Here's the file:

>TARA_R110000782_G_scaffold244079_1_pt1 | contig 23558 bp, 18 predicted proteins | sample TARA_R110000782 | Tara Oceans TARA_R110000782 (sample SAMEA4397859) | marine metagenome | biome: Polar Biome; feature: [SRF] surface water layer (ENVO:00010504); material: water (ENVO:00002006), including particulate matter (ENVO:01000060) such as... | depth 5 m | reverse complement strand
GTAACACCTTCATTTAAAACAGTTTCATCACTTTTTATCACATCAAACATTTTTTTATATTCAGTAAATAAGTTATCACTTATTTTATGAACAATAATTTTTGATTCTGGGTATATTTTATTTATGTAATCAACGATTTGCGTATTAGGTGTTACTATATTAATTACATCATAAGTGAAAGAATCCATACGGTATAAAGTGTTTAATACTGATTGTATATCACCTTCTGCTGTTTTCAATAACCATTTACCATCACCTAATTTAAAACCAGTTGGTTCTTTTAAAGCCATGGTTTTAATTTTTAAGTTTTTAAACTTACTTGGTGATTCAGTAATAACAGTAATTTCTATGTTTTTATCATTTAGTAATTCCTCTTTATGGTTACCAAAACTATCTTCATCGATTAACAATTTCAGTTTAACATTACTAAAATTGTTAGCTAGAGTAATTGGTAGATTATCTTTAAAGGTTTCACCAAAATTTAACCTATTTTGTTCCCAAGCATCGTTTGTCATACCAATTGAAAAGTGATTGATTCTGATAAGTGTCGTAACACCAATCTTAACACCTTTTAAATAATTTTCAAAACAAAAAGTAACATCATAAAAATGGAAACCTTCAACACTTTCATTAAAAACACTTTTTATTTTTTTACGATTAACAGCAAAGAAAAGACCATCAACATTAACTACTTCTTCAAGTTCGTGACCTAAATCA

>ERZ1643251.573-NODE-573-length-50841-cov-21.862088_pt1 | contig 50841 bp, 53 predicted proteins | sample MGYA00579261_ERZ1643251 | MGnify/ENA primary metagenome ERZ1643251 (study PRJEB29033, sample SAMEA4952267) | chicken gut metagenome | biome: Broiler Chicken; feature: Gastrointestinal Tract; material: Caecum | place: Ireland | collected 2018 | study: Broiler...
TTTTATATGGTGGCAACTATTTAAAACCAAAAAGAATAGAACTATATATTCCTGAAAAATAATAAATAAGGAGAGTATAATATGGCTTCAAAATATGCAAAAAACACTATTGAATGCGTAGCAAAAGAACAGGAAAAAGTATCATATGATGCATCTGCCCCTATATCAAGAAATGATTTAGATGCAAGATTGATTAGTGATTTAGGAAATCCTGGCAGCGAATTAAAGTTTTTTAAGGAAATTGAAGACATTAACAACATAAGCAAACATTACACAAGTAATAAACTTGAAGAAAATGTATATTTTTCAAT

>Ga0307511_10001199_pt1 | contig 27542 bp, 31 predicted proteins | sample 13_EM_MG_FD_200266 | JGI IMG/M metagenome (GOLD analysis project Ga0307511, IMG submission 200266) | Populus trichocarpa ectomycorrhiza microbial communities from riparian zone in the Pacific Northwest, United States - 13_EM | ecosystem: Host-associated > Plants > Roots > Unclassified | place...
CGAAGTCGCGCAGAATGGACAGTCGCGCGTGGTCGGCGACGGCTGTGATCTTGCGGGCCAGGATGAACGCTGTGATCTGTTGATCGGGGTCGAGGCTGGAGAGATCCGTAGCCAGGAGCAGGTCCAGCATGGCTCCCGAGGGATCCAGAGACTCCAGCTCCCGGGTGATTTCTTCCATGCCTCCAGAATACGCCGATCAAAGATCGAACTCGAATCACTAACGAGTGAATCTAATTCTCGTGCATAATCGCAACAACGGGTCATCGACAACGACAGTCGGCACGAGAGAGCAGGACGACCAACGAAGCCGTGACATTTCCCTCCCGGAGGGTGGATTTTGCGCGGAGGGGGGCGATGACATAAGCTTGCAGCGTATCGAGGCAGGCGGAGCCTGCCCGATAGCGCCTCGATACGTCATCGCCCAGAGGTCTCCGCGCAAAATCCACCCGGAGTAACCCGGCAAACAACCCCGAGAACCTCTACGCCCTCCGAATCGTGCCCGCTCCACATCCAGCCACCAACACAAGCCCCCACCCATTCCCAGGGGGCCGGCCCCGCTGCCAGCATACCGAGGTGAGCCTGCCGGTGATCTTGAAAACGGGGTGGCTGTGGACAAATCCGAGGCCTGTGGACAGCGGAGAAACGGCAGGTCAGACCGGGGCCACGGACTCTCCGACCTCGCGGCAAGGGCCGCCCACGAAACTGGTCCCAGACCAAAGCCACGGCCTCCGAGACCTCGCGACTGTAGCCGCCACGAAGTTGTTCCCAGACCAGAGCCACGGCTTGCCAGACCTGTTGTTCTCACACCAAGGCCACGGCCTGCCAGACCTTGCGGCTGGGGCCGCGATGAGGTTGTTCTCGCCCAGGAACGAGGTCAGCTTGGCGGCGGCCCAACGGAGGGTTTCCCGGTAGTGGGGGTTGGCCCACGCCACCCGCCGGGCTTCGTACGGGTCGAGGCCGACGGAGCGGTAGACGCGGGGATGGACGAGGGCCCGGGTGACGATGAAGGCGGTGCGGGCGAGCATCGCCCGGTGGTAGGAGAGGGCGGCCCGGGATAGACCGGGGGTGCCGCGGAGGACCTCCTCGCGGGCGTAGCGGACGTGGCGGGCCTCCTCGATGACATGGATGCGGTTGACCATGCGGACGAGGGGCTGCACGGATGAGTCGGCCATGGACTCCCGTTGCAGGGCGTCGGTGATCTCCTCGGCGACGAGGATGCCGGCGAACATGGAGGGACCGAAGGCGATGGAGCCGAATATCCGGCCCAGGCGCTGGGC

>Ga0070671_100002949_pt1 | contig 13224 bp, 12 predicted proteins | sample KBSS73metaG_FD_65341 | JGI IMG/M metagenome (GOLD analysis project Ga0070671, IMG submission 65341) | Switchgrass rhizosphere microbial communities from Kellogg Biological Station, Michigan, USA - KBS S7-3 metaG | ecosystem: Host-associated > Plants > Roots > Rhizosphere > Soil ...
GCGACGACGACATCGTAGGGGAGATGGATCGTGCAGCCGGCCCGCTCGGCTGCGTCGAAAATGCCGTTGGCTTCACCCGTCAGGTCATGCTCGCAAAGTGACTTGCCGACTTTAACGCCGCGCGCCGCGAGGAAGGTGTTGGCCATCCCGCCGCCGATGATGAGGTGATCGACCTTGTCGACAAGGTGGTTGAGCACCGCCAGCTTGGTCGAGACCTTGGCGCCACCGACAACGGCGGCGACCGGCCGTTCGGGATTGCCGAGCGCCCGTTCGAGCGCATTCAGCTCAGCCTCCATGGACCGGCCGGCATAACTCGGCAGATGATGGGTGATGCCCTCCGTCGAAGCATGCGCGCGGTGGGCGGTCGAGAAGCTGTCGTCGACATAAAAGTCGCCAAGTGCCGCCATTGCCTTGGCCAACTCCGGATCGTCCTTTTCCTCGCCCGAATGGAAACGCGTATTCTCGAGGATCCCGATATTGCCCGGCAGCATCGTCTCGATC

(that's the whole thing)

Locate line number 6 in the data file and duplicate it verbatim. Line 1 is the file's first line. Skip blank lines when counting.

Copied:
CGAAGTCGCGCAGAATGGACAGTCGCGCGTGGTCGGCGACGGCTGTGATCTTGCGGGCCAGGATGAACGCTGTGATCTGTTGATCGGGGTCGAGGCTGGAGAGATCCGTAGCCAGGAGCAGGTCCAGCATGGCTCCCGAGGGATCCAGAGACTCCAGCTCCCGGGTGATTTCTTCCATGCCTCCAGAATACGCCGATCAAAGATCGAACTCGAATCACTAACGAGTGAATCTAATTCTCGTGCATAATCGCAACAACGGGTCATCGACAACGACAGTCGGCACGAGAGAGCAGGACGACCAACGAAGCCGTGACATTTCCCTCCCGGAGGGTGGATTTTGCGCGGAGGGGGGCGATGACATAAGCTTGCAGCGTATCGAGGCAGGCGGAGCCTGCCCGATAGCGCCTCGATACGTCATCGCCCAGAGGTCTCCGCGCAAAATCCACCCGGAGTAACCCGGCAAACAACCCCGAGAACCTCTACGCCCTCCGAATCGTGCCCGCTCCACATCCAGCCACCAACACAAGCCCCCACCCATTCCCAGGGGGCCGGCCCCGCTGCCAGCATACCGAGGTGAGCCTGCCGGTGATCTTGAAAACGGGGTGGCTGTGGACAAATCCGAGGCCTGTGGACAGCGGAGAAACGGCAGGTCAGACCGGGGCCACGGACTCTCCGACCTCGCGGCAAGGGCCGCCCACGAAACTGGTCCCAGACCAAAGCCACGGCCTCCGAGACCTCGCGACTGTAGCCGCCACGAAGTTGTTCCCAGACCAGAGCCACGGCTTGCCAGACCTGTTGTTCTCACACCAAGGCCACGGCCTGCCAGACCTTGCGGCTGGGGCCGCGATGAGGTTGTTCTCGCCCAGGAACGAGGTCAGCTTGGCGGCGGCCCAACGGAGGGTTTCCCGGTAGTGGGGGTTGGCCCACGCCACCCGCCGGGCTTCGTACGGGTCGAGGCCGACGGAGCGGTAGACGCGGGGATGGACGAGGGCCCGGGTGACGATGAAGGCGGTGCGGGCGAGCATCGCCCGGTGGTAGGAGAGGGCGGCCCGGGATAGACCGGGGGTGCCGCGGAGGACCTCCTCGCGGGCGTAGCGGACGTGGCGGGCCTCCTCGATGACATGGATGCGGTTGACCATGCGGACGAGGGGCTGCACGGATGAGTCGGCCATGGACTCCCGTTGCAGGGCGTCGGTGATCTCCTCGGCGACGAGGATGCCGGCGAACATGGAGGGACCGAAGGCGATGGAGCCGAATATCCGGCCCAGGCGCTGGGC